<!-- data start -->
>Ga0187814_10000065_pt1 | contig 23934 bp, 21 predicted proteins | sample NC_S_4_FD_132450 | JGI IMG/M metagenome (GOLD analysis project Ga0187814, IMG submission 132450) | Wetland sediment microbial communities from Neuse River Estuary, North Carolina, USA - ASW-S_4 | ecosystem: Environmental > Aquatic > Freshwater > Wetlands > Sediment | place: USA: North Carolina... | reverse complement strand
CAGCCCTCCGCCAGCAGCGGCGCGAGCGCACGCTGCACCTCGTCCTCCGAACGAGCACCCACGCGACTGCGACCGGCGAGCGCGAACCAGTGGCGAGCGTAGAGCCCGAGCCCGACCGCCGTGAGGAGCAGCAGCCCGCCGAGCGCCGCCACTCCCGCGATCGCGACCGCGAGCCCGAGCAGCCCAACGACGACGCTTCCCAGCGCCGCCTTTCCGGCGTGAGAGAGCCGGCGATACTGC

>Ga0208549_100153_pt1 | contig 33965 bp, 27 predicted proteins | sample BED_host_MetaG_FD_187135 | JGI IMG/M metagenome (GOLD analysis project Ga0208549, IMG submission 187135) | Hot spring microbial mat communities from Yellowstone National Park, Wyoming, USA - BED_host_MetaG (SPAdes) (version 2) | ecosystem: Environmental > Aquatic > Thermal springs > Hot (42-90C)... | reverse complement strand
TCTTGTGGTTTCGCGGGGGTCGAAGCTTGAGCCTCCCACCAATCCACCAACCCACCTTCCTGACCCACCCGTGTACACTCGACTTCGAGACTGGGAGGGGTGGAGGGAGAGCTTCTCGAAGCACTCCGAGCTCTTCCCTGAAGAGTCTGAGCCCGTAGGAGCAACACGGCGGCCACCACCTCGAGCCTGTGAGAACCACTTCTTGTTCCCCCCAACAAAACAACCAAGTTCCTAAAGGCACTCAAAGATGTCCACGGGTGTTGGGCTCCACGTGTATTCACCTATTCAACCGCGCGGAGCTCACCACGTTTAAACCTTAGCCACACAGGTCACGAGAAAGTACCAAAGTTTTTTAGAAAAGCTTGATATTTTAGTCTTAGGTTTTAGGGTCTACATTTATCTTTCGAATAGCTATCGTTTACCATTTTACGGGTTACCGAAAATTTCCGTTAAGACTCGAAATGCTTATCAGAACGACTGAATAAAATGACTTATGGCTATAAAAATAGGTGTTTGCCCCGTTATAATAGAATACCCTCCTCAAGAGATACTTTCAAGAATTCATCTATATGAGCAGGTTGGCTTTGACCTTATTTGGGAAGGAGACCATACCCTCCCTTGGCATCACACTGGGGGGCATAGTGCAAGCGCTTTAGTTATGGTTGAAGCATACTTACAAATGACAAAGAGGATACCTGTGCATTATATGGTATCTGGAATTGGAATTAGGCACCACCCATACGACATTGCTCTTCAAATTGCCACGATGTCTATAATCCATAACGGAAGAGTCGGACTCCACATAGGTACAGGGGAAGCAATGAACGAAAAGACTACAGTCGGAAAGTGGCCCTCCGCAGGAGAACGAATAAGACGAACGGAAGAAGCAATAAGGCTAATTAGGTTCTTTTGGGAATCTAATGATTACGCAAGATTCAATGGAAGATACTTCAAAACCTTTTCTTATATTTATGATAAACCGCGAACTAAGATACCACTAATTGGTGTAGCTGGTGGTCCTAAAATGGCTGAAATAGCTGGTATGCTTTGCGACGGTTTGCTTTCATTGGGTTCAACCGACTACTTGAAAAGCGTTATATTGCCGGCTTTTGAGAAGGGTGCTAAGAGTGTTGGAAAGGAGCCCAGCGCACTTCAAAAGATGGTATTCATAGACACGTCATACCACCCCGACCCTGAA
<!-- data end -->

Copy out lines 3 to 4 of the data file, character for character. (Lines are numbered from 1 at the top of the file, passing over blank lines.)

>Ga0208549_100153_pt1 | contig 33965 bp, 27 predicted proteins | sample BED_host_MetaG_FD_187135 | JGI IMG/M metagenome (GOLD analysis project Ga0208549, IMG submission 187135) | Hot spring microbial mat communities from Yellowstone National Park, Wyoming, USA - BED_host_MetaG (SPAdes) (version 2) | ecosystem: Environmental > Aquatic > Thermal springs > Hot (42-90C)... | reverse complement strand
TCTTGTGGTTTCGCGGGGGTCGAAGCTTGAGCCTCCCACCAATCCACCAACCCACCTTCCTGACCCACCCGTGTACACTCGACTTCGAGACTGGGAGGGGTGGAGGGAGAGCTTCTCGAAGCACTCCGAGCTCTTCCCTGAAGAGTCTGAGCCCGTAGGAGCAACACGGCGGCCACCACCTCGAGCCTGTGAGAACCACTTCTTGTTCCCCCCAACAAAACAACCAAGTTCCTAAAGGCACTCAAAGATGTCCACGGGTGTTGGGCTCCACGTGTATTCACCTATTCAACCGCGCGGAGCTCACCACGTTTAAACCTTAGCCACACAGGTCACGAGAAAGTACCAAAGTTTTTTAGAAAAGCTTGATATTTTAGTCTTAGGTTTTAGGGTCTACATTTATCTTTCGAATAGCTATCGTTTACCATTTTACGGGTTACCGAAAATTTCCGTTAAGACTCGAAATGCTTATCAGAACGACTGAATAAAATGACTTATGGCTATAAAAATAGGTGTTTGCCCCGTTATAATAGAATACCCTCCTCAAGAGATACTTTCAAGAATTCATCTATATGAGCAGGTTGGCTTTGACCTTATTTGGGAAGGAGACCATACCCTCCCTTGGCATCACACTGGGGGGCATAGTGCAAGCGCTTTAGTTATGGTTGAAGCATACTTACAAATGACAAAGAGGATACCTGTGCATTATATGGTATCTGGAATTGGAATTAGGCACCACCCATACGACATTGCTCTTCAAATTGCCACGATGTCTATAATCCATAACGGAAGAGTCGGACTCCACATAGGTACAGGGGAAGCAATGAACGAAAAGACTACAGTCGGAAAGTGGCCCTCCGCAGGAGAACGAATAAGACGAACGGAAGAAGCAATAAGGCTAATTAGGTTCTTTTGGGAATCTAATGATTACGCAAGATTCAATGGAAGATACTTCAAAACCTTTTCTTATATTTATGATAAACCGCGAACTAAGATACCACTAATTGGTGTAGCTGGTGGTCCTAAAATGGCTGAAATAGCTGGTATGCTTTGCGACGGTTTGCTTTCATTGGGTTCAACCGACTACTTGAAAAGCGTTATATTGCCGGCTTTTGAGAAGGGTGCTAAGAGTGTTGGAAAGGAGCCCAGCGCACTTCAAAAGATGGTATTCATAGACACGTCATACCACCCCGACCCTGAA